Ben Skywalker/Kylo Ren & Natasha Romanoff huh? I'm gonna love this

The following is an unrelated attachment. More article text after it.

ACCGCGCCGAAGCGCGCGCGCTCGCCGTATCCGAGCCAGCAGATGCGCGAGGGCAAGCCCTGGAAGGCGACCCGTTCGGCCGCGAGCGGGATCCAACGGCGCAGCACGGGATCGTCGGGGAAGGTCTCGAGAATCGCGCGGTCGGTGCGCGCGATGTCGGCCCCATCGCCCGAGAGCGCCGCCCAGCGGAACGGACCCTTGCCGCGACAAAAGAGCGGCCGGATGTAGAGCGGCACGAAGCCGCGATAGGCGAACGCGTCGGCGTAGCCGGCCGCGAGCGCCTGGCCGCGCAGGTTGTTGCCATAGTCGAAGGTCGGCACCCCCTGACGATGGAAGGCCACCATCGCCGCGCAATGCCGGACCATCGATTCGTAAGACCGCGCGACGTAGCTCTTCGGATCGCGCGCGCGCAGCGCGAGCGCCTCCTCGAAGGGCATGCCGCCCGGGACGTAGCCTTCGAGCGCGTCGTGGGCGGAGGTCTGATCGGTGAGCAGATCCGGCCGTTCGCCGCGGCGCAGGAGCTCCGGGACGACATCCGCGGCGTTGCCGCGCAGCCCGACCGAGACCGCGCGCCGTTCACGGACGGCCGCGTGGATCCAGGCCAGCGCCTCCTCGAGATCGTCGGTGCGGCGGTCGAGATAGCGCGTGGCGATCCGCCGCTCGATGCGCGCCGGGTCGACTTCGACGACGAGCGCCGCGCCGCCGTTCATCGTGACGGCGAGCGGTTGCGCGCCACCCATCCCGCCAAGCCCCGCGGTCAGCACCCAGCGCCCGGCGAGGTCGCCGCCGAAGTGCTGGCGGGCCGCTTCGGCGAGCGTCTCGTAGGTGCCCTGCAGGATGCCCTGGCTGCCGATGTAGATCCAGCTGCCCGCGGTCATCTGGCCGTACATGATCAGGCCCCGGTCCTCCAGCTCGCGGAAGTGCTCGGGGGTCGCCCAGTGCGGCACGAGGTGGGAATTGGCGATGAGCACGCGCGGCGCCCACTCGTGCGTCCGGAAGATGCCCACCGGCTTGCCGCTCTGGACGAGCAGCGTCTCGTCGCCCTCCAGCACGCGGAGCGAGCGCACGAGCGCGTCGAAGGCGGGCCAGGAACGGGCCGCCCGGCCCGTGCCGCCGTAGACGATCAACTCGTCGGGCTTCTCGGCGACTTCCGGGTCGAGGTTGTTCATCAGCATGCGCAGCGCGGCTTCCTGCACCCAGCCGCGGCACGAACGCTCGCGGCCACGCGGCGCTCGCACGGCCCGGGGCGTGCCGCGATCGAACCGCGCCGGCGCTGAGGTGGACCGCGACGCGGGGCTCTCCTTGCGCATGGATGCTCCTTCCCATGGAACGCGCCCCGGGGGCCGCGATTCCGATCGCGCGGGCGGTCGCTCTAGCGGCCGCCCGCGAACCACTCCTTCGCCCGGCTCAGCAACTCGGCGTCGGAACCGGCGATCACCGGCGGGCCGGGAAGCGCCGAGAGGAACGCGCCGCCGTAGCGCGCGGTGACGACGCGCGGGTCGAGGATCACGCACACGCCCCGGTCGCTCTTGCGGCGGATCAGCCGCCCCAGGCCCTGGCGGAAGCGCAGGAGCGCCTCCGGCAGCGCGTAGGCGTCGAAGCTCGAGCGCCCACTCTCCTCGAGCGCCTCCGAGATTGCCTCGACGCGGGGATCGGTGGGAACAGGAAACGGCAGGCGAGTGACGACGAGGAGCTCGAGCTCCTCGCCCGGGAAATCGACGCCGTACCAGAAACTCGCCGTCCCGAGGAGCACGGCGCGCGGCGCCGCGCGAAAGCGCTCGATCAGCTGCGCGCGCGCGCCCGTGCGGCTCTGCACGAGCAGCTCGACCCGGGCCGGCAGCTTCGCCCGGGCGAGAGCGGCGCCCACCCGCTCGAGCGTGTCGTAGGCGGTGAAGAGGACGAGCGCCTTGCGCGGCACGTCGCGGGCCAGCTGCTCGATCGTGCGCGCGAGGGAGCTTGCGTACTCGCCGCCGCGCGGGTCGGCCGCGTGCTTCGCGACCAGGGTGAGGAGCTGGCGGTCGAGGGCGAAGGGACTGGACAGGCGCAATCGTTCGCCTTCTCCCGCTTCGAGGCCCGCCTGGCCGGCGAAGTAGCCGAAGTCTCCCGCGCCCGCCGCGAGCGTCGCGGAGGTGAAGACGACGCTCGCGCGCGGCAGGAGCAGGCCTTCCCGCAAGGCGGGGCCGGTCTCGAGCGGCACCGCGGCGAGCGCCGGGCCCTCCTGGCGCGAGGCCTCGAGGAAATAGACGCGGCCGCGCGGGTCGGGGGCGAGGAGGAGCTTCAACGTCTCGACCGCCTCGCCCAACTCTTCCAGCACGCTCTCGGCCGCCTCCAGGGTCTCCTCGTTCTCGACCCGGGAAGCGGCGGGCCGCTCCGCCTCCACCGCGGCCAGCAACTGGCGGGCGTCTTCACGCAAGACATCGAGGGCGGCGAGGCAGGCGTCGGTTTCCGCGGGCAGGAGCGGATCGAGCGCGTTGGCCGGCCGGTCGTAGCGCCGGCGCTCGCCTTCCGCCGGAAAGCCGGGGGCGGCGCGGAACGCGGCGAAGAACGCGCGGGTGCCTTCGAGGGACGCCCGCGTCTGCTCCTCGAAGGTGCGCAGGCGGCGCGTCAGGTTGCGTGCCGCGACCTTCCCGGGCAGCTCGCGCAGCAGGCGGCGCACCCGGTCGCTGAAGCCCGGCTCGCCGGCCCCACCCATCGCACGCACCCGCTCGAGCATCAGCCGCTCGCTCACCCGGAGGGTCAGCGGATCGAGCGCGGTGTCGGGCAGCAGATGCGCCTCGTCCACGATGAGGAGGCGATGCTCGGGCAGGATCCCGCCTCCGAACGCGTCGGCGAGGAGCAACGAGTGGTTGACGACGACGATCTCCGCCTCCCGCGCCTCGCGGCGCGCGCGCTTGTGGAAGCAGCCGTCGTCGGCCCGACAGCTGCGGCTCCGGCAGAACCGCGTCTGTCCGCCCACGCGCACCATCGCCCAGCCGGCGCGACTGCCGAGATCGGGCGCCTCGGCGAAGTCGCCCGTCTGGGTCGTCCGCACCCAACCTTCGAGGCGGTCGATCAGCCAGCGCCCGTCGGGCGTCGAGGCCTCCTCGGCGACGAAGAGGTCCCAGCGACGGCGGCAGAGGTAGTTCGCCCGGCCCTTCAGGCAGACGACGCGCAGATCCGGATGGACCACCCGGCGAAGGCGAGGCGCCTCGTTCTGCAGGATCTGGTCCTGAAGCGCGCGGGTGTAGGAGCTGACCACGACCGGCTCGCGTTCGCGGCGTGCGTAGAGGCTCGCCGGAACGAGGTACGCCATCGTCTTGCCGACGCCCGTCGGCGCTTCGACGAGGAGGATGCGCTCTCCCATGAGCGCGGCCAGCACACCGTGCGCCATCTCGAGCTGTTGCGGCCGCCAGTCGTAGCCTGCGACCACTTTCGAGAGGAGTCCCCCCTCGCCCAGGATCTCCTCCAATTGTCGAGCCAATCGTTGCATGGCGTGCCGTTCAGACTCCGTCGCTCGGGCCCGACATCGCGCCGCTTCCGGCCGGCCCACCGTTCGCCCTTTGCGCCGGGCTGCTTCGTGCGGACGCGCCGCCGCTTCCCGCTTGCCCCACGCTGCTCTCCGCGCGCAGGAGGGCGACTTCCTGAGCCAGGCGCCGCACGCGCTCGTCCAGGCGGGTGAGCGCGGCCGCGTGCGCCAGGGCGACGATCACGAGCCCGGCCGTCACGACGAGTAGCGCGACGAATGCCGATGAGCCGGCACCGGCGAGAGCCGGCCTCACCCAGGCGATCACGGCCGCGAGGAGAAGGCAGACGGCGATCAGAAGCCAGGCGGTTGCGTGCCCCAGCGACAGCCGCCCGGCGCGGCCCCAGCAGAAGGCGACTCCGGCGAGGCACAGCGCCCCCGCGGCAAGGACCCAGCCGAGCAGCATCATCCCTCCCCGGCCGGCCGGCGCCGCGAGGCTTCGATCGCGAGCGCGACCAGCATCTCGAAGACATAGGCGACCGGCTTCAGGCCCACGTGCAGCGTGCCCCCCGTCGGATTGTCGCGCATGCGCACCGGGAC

Clemency free watch online. Happiness to every. That shes getting out. Matt Fagerholm December 27, 2019 “I am invisible, understand, because people refuse to see me. ” This excerpt from the prologue of Ralph Ellisons 1952 novel Invisible Man is mentioned during a seemingly inconsequential moment in Chinonye Chukwu s sophomore feature effort, “Clemency, ” yet its essence reverberates through every frame. 2019 has been filled with films about wrongly incarcerated men, from Destin Daniel Cretton s stirring fact-based drama, “ Just Mercy, ” to Terrence Malick s poetic meditation on righteous sacrifice, “ A Hidden Life, ” but none have gripped me quite like Chukwus masterwork. Though it deservedly earned the Grand Jury Prize at Sundance, this picture appears to have evaporated from voters memories, which is a crime since its leading lady, Alfre Woodard, is more deserving of Oscar contention than the majority of nominees selected by SAG and the Golden Globes. In many ways, “Clemency” makes a fitting double bill with Ava DuVernay s equally wrenching Netflix miniseries about the Central Park Five, “ When They See Us, ” a title echoing Ellisons aforementioned exploration of how our presumptions blind us to one anothers truth. Advertisement As prison warden Bernadine (Woodard) walks dutifully to work down a corridor during the opening moments of Chukwus film, a barred security door framed in the foreground slams shut behind her. Its one of numerous instances in the film where ace cinematographer Eric Branco makes Bernadine appear as incarcerated as the doomed men she councils. The disconnect that has grown between the warden and her husband, Anthony ( Wendell Pierce) causes him to dub her an empty shell, yet theres a sense that Bernadine has attempted to shield him from the demons that cause her to bolt upright in bed at night. He couldnt possibly understand the endurance test she undergoes at work, which is why it makes complete sense that Bernadine may have had an affair with her deputy warden, Thomas ( Richard Gunn. The film deftly hints at this without ever making anything explicit, wisely relying on Woodards phenomenal ability to convey what cannot be articulated. Watching how she informs Thomas, “Im having dinner with Jonathan, ” followed by a little smile and shrug, tells us everything we need to know about their characters past history together. Its clear that Bernadine desires to reclaim her wholeness, returning to the bliss she once had with her husband, but as she recoils from his touch, we realize that her soul remains locked in the prison even during her off-hours. “I am alone, and nobody can fix it, ” she explains to Jonathan before switching on the television, opting to blot out a surrounding reality ill-equipped to deal with her own. This is a trait she shares with Anthony (the brilliant Aldis Hodge, who recently played another innocent man wrongly accused in “ Brian Banks ”) a prisoner on death row perpetually perched on pins and needles while awaiting the governor to grant him clemency, a verdict that could potentially arrive just minutes prior to his scheduled execution. To maintain his sanity, Anthony embraces optimism at every turn, covering the walls of his cell with paintings of birds that embody the freedom he believes just might be within his grasp, while calling to mind such classics as “ To Kill a Mockingbird ” and “Birdman of Alcatraz. ” He talks over his estranged ex, Evette ( Danielle Brooks, in a shattering appearance) hushing her with assurances of forgiveness until she refuses to be silenced, explaining that she isnt sorry for keeping her distance in order to protect their son. Whereas Evette chose a life of “barely existing”—her own self-imposed imprisonment—she notes that Anthonys name will live on for generations. Though “Clemency” is ostensibly a work of fiction, its story was inspired by the 2011 execution of Troy Davis, a black man convicted of killing a police officer in Georgia, a charge that has been repeatedly disputed, considering there is enough evidence to cast significant doubt on his alleged guilt. Instead of following the formula of a procedural, Chukwu finds artfully subtle ways of feeding us information, such as when Anthonys lawyer, Marty ( Richard Schiff) is heard over Bernadines car radio, listing the various gaping holes in the case against his client. For much of the picture, Bernadine hovers amidst the proceedings like the Spectre of Death, treating Anthony with a grim formality when all he wants is a hand to hold. The unanswerable questions she directs toward him, such as what food hed like for his last meal or which family members would be willing to claim his body, render Anthony owl-eyed and utterly speechless. Only when making his final statement—a haunting speech modeled after the transcript of Davis last words—does he indirectly address Bernadine by praying, “For those about to take my life, may God have mercy on your souls. ” What follows is one of the most harrowing death scenes ever put on film, and what makes it extraordinary is the fact that we experience it solely through the expressions of Bernadine. As Marty tells Anthony during their final moments together, all any of us ever want to is to be seen and heard, and the crowds of protestors lining up daily to loudly condemn his clients fate provide undeniable proof that news of the injustice has spread throughout the world. Of course, this is little consolation for a prisoner forced to spend the majority of his days in silence and solitude, yet when Anthony is strapped to a crucifix-like chair and given his lethal injection, its as if his pain and anguish is injected directly into Bernadine. In a breathtaking three-minute shot on par with the finale of Céline Sciamma s “ Portrait of a Lady on Fire, ” the camera holds on Bernadines face as the primal horror of the procedure she has overseen for years finally sinks in, breaking through her hardened exterior until he flatlines, prompting her own body to go limp. For the first time, she finds herself at a loss for words, just as Anthony was during her feeble attempts at interaction. You can literally spot the moment when her soul appears to have left her body. This is screen acting of a very rare sort, and “Clemency” is a vital emotional powerhouse sorely deserving of being seen. Reveal Comments comments powered by.